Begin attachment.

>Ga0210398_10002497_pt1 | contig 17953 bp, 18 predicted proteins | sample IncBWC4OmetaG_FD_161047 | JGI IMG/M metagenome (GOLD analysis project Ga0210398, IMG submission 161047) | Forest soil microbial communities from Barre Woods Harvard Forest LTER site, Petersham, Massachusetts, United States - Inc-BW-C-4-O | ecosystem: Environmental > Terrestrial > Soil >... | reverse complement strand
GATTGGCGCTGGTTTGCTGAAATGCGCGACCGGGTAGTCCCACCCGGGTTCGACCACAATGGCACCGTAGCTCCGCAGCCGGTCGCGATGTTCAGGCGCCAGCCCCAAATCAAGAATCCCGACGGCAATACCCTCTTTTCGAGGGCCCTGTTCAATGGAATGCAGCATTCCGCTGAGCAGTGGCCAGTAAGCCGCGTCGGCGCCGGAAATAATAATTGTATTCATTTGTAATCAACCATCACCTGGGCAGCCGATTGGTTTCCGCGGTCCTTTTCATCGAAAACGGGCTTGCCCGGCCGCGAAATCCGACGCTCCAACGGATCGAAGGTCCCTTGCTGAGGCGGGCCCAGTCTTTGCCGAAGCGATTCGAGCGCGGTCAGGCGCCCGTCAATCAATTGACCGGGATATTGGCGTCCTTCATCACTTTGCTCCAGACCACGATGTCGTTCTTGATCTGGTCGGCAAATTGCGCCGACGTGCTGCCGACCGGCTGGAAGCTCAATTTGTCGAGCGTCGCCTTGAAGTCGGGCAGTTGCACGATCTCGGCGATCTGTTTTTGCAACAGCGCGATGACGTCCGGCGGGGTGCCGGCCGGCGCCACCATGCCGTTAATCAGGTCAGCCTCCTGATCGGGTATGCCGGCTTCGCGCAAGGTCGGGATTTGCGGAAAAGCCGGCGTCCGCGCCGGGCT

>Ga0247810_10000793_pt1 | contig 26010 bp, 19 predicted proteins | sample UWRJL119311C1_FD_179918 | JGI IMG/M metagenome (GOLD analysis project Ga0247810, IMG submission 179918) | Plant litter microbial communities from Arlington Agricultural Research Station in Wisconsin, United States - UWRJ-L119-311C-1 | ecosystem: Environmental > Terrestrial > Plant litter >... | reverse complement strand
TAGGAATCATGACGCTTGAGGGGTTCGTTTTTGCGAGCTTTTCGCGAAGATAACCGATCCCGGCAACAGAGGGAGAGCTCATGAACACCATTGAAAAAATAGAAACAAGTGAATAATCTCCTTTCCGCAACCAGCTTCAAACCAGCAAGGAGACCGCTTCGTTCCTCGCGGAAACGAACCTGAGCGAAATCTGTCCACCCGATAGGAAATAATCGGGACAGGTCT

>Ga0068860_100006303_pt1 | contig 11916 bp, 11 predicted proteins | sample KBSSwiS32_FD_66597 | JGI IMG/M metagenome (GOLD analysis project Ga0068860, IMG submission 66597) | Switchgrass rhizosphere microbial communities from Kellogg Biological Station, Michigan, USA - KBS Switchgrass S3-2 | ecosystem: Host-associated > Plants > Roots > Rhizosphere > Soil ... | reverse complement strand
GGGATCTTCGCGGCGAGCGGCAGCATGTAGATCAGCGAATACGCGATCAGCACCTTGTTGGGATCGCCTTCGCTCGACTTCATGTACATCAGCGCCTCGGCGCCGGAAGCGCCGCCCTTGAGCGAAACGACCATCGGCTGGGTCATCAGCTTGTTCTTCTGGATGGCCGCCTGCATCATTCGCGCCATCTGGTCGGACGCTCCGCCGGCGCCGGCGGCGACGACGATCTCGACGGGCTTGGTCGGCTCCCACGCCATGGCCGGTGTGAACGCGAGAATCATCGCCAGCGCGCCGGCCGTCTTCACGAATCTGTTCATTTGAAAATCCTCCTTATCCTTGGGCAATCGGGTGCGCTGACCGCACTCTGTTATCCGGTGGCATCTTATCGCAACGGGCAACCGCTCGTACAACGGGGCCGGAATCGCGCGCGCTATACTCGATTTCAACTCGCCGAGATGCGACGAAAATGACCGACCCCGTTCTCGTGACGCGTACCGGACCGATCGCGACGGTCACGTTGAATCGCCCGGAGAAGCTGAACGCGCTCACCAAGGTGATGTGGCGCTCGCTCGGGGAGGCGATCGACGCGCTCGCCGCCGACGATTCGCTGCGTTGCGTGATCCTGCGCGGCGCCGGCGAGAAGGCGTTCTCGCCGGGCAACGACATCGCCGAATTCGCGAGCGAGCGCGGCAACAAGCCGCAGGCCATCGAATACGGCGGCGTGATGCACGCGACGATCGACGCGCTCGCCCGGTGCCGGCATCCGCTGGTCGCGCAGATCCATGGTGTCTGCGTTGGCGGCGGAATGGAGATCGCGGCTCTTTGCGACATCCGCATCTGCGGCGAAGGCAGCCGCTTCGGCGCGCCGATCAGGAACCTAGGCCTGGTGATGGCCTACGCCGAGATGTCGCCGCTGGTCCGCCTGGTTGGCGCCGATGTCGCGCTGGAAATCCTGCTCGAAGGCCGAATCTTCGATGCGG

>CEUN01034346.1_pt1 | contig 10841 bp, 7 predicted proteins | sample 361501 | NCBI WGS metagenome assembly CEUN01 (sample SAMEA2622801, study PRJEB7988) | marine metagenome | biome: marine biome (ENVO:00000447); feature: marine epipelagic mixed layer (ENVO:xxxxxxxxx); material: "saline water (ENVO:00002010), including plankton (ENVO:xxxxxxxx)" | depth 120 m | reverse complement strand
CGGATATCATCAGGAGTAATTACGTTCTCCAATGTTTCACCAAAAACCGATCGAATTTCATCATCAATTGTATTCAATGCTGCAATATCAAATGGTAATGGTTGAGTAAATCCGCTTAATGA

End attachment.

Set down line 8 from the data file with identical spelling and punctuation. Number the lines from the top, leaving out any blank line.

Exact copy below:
CGGATATCATCAGGAGTAATTACGTTCTCCAATGTTTCACCAAAAACCGATCGAATTTCATCATCAATTGTATTCAATGCTGCAATATCAAATGGTAATGGTTGAGTAAATCCGCTTAATGA